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Kansai International Airport

Structure of Kansai Airport Presentation
by

Ethan Barley

on 24 September 2012

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Transcript of Kansai International Airport

Andres Lin-Shiu and Ethan Barley
Arch 513
Professor G. Schierle Kansai International Airport The building had to be low enough to allow air traffic controllers to view all the airplanes on the tarmac.
Looking at the structures of nature they decide to use the toroid
The use of the toroid allowed for the terminal to be both high for the passenger terminal and low for the traffic controllers. Concept Location: Izumisano, Sennan, & Tajiri Osaka, Japan
Construction Completed: 1994
Architect: Renzo Piano and Noriaki Okabe
Engineer: Ove Arup and Partners
Budget: US $20 Billion
Square Footage: 3,186,580 sq ft (296,043 m2) General Information In the late 1960's because of an economic boom Osaka required a new airport to compete with other cities
In order to prevent noise pollution along with the lack of land it was decide to construct the airport 5km into the sea
Island construction began in 1987 and was completed by 1991
Renzo Piano won the design competition to design the airport which began construction in 1991 and was finish in 1994
Construction began on another terminal but due to budget constraints only the runway was completed, it was made available for usage in 2007 History Largest man-made island
Cost of the first terminal was $14 Billion US dollars, airport has now cost a total of $20 Billion US dollars, that includes the two runways, terminal and facilities.
The majority of the airports cost comes form the fact that it is sinking
Longest building in the world at 1.7 kilometers
Since 1987 the island has settled about 10 meters, including 50cm(20 inches) 1994 to 7cm (2.8 inches) in 2004.
One of the ten structures given the Civil Engineering Monument of the Millennium awarded by the American Society of Civil Engineers. Fun Facts Design of the roof was base upon the idea of creating a passenger terminal with out the visible ductwork, this highlighted the trusses
To accomplish this a jet of air was shot against a natural curve designed to decelerate air currents.
The scoop like ceiling, which mimic as jet design, draws the air across the terminal. By doing this it travels twice as far as a normal jet of air.
Sheets of smooth fabric by the air supplies help the air circulate through the space.
Mobiles through out the building show how the air current works.
This is the first time this technique has been applied to a building of this scale. Terminal Concept Thirty steel truss support the roof, each one weighs over 200 tons.
250 rib skeleton
5000 panels of glass, with a rubber frame to allow movement for earthquakes Structure The primary truss in the terminal is based on the Warren truss, using a triangle three dimensional design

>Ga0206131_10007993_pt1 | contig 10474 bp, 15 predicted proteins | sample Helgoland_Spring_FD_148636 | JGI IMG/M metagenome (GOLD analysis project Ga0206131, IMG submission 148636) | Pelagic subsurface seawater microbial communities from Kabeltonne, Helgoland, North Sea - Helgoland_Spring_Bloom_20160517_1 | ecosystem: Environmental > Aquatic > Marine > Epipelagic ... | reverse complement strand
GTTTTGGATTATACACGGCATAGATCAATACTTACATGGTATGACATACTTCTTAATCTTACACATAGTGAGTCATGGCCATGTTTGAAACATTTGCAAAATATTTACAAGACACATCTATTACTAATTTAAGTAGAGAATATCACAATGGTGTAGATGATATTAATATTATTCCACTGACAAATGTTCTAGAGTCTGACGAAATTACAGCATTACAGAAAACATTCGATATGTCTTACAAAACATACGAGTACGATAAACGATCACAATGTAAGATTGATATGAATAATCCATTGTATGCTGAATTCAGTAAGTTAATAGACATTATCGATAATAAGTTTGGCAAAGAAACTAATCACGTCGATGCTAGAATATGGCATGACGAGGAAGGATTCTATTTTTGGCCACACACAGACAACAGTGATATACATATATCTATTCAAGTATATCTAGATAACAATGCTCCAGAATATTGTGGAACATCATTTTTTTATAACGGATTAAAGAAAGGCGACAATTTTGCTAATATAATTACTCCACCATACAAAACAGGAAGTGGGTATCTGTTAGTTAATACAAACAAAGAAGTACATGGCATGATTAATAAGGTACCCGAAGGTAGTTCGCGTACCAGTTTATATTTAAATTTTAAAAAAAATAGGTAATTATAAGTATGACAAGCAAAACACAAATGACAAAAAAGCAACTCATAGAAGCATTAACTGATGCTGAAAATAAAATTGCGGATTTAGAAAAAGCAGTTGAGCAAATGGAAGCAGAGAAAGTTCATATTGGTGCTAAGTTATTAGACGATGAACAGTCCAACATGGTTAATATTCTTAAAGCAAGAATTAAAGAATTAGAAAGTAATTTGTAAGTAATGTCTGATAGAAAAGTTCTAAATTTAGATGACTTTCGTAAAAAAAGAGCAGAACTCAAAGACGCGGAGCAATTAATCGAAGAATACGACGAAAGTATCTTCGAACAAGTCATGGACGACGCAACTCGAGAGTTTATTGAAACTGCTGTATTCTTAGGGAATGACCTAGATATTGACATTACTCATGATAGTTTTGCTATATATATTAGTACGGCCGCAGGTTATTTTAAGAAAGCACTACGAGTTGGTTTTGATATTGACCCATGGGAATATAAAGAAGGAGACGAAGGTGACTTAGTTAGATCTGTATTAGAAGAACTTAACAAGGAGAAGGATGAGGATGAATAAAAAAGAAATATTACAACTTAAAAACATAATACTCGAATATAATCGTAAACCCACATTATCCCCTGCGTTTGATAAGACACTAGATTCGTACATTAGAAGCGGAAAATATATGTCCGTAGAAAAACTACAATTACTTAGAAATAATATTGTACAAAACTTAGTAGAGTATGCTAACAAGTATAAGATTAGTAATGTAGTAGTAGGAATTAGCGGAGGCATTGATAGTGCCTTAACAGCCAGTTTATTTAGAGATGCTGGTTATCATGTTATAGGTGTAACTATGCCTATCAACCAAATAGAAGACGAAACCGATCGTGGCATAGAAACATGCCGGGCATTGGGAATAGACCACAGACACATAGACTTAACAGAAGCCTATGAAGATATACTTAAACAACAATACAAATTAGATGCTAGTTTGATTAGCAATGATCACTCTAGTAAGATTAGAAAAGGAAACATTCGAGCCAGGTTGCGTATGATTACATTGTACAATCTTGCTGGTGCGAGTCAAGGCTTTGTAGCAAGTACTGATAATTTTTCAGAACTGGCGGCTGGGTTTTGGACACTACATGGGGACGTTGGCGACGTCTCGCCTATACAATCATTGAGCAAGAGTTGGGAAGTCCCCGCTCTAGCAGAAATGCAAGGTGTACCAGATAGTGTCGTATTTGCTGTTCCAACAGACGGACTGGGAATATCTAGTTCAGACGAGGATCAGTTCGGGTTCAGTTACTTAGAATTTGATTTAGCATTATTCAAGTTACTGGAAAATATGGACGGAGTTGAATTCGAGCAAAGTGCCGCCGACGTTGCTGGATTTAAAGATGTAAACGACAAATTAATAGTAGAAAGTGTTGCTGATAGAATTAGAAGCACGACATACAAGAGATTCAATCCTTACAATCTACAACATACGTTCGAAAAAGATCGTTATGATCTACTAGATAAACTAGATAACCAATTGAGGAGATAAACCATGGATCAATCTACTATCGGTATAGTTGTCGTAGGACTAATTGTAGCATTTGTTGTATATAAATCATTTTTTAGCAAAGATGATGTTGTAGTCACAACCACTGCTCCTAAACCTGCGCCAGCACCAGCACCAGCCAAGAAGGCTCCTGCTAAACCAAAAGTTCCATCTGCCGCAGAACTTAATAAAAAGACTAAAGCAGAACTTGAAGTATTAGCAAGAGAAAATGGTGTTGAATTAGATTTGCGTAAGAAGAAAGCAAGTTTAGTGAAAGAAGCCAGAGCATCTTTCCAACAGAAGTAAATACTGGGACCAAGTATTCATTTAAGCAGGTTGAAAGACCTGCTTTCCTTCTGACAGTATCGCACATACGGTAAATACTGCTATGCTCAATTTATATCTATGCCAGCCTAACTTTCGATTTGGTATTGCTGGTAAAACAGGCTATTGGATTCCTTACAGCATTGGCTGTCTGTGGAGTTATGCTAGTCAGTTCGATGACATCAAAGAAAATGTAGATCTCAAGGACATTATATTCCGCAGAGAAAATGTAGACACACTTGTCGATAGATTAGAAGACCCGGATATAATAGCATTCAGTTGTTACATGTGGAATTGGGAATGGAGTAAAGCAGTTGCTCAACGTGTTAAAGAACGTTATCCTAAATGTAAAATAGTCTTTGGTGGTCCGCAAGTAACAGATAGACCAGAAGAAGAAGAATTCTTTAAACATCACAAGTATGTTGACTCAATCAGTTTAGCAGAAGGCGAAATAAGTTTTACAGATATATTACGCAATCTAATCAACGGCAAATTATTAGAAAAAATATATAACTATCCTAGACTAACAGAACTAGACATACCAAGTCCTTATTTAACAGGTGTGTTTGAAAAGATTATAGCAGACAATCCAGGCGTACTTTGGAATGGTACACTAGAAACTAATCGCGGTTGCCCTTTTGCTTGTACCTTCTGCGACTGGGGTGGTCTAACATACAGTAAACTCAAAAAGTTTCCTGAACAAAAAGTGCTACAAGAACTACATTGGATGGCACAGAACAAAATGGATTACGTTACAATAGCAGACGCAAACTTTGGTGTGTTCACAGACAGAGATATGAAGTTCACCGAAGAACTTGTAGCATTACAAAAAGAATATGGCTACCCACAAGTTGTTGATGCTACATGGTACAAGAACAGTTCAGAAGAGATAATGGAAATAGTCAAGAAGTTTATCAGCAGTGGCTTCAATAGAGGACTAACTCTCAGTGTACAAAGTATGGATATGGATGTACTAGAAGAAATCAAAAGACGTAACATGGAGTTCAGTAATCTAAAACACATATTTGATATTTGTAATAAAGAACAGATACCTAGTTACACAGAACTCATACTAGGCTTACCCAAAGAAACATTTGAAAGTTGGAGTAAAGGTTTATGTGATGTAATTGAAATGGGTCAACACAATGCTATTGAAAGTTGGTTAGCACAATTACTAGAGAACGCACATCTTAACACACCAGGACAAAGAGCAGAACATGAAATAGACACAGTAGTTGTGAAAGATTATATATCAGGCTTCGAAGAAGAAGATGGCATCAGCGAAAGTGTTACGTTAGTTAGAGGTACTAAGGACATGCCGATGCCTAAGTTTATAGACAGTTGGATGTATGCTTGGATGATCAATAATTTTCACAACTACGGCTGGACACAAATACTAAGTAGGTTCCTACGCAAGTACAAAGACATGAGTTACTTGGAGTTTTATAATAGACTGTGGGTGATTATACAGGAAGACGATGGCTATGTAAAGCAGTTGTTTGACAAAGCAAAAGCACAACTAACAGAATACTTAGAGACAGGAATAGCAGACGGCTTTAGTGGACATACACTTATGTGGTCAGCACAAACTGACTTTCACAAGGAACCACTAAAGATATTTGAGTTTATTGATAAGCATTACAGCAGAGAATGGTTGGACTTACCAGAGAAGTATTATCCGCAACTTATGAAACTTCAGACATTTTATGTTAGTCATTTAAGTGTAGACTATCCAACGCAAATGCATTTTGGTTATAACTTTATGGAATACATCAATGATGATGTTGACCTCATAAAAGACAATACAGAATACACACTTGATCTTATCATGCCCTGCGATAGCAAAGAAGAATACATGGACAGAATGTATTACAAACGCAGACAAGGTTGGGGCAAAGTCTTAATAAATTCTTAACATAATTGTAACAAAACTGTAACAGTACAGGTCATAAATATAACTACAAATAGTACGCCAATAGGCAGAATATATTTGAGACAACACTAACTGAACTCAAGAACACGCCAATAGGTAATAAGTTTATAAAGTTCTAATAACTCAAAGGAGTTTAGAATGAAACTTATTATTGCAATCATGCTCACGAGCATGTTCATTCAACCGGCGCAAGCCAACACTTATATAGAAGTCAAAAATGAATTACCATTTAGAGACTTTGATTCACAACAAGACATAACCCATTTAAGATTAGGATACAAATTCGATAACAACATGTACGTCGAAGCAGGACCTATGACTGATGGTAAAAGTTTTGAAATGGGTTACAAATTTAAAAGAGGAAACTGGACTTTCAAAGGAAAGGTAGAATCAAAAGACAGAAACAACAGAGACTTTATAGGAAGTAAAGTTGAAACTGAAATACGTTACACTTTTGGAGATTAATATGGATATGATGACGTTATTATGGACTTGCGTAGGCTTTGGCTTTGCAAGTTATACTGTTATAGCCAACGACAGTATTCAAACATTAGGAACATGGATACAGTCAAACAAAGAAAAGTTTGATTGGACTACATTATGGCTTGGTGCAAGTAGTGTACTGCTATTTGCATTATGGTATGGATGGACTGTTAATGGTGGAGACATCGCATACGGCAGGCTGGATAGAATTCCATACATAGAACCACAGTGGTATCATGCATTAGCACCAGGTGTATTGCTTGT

Trusses are separated by 14.4 meters
The 18 trusses located in the passenger terminal all span a distance of 82.8 meters.
The truss match the unique shape of the roof, causing them to be asymmetrically arches. Passenger Terminal Trusses 360,000 tons of iron ballast was place under the terminal to help the building settle evenly the island
900 concrete columns support the weight of the building
Each column is monitored by a computer, based upon need the computer can be lifted or lowered with hydraulic jacks and inserting metal plates keep the column in place, this helps the building stay level.
They can be raised up to fifteen inches if necessary Designing for Island Settlement Secondary Systems The delays cause by the problems that arose in construction of the island gave the architects more time to design and figure out the organization of the terminal.
Kansai is often cited as one of the best designed and most beautiful airports in the world. Terminal Plans The facade and interior bridges act as secondary systems.
The secondary system spans across the primary trusses.
This system helps absorb lateral loads and restricts potential buckling of primary trusses. Engineers designed the building to be capable to withstand earthquakes, and this has been proven very successful
During the Kobe earthquake even the terminal glass walls remained intacted, not even one was broken.
There is no transmission of forces between the roof and the curtain walls.
Forces are all moved by using sliding or rotating joints. Earthquake Design Structural Analysis Gable ends of the main terminal are double bowed trusses
This system was used avoid creating a complex joint between the roof and the glazing Secondary Systems Continued Tension cable system was chosen to be used on the wings of the airport, where the truss was change single tubular steel member
This side faces the sea and in turn receives the majority of the wind forces. Analysis of Lateral and Vertical Loads More Photos!! Glazing System Design of cladding and glazing had to consider movement from settling, earthquakes, and tsunami.
Each glass panel act as an individual reducing the amount of load transferred from panel to panel, this helps during earthquakes
The panels measure 3.6 x .6 meters
The glazing system continues the geometry of the facade
Expansion Joints used to absorb movement, they were 450-600 millimeters wide and are placed 150-200 meters
Rubber elements are used to provide weatherproofing Moment Loading Diagram Shear Loading Diagram Axial Loading Diagram 82,000 Stainless steel tiles cover the double roof.
Each tile is 1.8 x .06 meters and is 10 kilograms.
The double roof is reflectivity protects inner roof, ease of installation of inner roof, drainage keeps outer roof in good conditions
The tile system is flex and lift to help deal with combat uplift. Cladding System Thank You
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